Last week the Wall Street Journal reported that some San Francisco restaurants are pocketing the surcharges that they add to their tabs to cover Healthy San Francisco and other local mandates. Haute Living takes a closer look.
The story indicated that at the end of each year, many restaurants are keeping money from the surcharges that is not used, and in the case of One Market the Wall Street Journal reports this equates to more than $100,000 a year.
At the bottom of the One Market menus is an explanation that reads, “In response to employer mandates, including the San Francisco Health Care Security Ordinance, a 4% surcharge will be added to all food and beverage sales.” One Market’s Michael Dellar says the report was incorrect in saying that the 3 or 4% restaurants charge is solely for providing health care for employees. According to Dellar, that’s only one aspect.
“We do not tell customers that we are collecting the 4% for the singular purpose of providing health care benefits to workers as the article states. Those restaurants that use such singular language are in error and might have been a better focus [of the article],” said Dellar.
He adds that his company follows the law, and notes that they actually offered a health care plan to employees long before the ordinance went into effect. However, he adds, the restaurant workforce is made up of younger employees, so many forgo the private insurance and don’t use the money provided in the San Francisco plan. Whatever is not used goes back to the restaurants three months after the end of the year.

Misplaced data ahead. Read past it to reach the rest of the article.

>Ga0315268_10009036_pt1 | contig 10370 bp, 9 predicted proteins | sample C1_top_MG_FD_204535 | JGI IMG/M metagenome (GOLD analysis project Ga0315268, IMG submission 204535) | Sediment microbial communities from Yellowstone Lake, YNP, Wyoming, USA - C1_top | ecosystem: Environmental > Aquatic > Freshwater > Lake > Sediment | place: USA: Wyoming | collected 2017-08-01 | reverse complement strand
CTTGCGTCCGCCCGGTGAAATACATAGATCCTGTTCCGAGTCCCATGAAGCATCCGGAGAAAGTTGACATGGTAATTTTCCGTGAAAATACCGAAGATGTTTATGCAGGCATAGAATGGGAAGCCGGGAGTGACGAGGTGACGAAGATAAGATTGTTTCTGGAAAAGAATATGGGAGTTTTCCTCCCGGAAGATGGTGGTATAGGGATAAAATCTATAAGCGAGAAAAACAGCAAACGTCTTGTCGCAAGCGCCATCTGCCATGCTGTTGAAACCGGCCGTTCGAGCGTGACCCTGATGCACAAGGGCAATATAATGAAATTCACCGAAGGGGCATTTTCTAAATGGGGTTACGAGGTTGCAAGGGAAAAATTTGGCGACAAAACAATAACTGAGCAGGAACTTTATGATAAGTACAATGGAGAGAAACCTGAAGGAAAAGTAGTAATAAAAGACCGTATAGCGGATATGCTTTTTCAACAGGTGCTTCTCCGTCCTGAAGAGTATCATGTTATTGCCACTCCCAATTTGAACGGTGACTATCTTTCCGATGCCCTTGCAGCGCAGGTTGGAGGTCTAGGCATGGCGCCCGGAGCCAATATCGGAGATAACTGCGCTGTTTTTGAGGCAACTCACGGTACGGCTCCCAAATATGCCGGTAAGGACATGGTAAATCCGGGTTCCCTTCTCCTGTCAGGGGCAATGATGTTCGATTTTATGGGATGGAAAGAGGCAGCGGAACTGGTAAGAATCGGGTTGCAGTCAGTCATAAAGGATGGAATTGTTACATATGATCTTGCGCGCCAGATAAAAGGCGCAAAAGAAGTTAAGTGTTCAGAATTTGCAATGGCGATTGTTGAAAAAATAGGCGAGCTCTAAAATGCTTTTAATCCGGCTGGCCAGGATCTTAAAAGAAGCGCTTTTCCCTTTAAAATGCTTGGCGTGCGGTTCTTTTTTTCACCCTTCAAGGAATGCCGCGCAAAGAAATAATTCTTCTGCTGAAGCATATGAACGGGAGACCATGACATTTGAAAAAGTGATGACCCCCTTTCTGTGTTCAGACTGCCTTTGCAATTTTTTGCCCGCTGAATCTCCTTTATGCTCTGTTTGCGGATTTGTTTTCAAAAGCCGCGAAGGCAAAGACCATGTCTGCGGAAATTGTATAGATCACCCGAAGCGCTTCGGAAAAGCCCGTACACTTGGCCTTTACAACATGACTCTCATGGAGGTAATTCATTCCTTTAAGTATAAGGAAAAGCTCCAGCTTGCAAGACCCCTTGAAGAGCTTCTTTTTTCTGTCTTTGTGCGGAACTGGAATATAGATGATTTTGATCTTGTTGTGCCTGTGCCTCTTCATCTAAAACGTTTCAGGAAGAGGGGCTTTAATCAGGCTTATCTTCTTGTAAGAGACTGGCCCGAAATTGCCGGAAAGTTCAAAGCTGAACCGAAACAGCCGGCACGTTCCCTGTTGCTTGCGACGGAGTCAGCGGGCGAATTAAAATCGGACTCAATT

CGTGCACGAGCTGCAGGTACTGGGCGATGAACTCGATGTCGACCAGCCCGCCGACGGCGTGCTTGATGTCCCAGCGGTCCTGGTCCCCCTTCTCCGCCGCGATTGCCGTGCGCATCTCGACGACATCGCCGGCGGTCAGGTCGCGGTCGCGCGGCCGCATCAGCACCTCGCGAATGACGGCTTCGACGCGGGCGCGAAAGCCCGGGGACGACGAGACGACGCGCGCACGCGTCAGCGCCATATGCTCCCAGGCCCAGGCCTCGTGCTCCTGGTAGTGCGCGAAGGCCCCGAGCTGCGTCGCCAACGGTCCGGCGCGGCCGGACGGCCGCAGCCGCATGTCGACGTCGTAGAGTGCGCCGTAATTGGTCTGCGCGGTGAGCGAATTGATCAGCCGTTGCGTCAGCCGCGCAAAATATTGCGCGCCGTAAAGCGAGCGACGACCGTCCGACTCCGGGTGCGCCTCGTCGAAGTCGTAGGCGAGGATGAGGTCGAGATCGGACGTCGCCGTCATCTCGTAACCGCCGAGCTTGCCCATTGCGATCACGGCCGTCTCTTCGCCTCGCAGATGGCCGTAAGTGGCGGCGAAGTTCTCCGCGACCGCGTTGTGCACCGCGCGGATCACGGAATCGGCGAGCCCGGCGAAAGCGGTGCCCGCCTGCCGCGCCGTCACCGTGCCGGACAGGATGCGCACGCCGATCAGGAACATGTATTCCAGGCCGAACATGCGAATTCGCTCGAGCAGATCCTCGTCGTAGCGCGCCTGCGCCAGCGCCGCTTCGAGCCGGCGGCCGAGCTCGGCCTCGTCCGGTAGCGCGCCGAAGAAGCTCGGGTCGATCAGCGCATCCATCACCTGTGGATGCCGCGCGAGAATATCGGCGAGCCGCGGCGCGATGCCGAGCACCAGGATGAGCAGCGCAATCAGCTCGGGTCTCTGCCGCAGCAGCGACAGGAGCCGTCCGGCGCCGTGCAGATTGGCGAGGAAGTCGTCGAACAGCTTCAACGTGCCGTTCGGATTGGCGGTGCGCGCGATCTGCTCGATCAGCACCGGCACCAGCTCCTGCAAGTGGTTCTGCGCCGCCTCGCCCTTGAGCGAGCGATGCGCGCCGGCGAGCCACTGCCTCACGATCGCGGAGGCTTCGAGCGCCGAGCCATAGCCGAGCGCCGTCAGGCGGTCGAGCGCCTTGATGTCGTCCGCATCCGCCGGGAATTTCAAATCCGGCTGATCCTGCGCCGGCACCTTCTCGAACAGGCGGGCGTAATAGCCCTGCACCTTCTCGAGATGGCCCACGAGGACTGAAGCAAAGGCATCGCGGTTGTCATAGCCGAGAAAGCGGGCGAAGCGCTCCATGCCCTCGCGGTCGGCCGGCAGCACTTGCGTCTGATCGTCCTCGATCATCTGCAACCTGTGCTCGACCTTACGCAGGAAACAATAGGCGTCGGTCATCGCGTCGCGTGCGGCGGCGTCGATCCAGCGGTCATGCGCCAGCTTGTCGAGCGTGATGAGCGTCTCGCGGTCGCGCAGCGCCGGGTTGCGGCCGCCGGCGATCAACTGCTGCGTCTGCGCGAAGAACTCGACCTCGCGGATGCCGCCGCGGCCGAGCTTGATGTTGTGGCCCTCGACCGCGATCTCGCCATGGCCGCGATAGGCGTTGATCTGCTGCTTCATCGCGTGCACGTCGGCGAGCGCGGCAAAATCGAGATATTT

The costs that are peculiar to San Francisco are a 1.5% employment tax; a minimum wage of $9.92 an hour (state minimum is $8); nine days of paid sick leave; the money being paid to support Healthy San Francisco.
Dellar says that his company follows the law, and offered a health care plan to employees long before the ordinance went into effect. However, he says the restaurant workforce is made up of younger employees, so many forgo the private insurance and don’t use the money provided in the San Francisco plan; what’s not used goes back to the restaurants three months after the end of the year.
Dellar notes that it costs $213,000 more annually to do business in San Francisco, or about 7% of the total revenue. He concludes by saying that even if 90% of what the restaurant owners put into the San Francisco Health Care Ordinance were returned, it would still cost $130,000 a year extra to do business in San Francisco.
Source: Inside Scoop San Francisco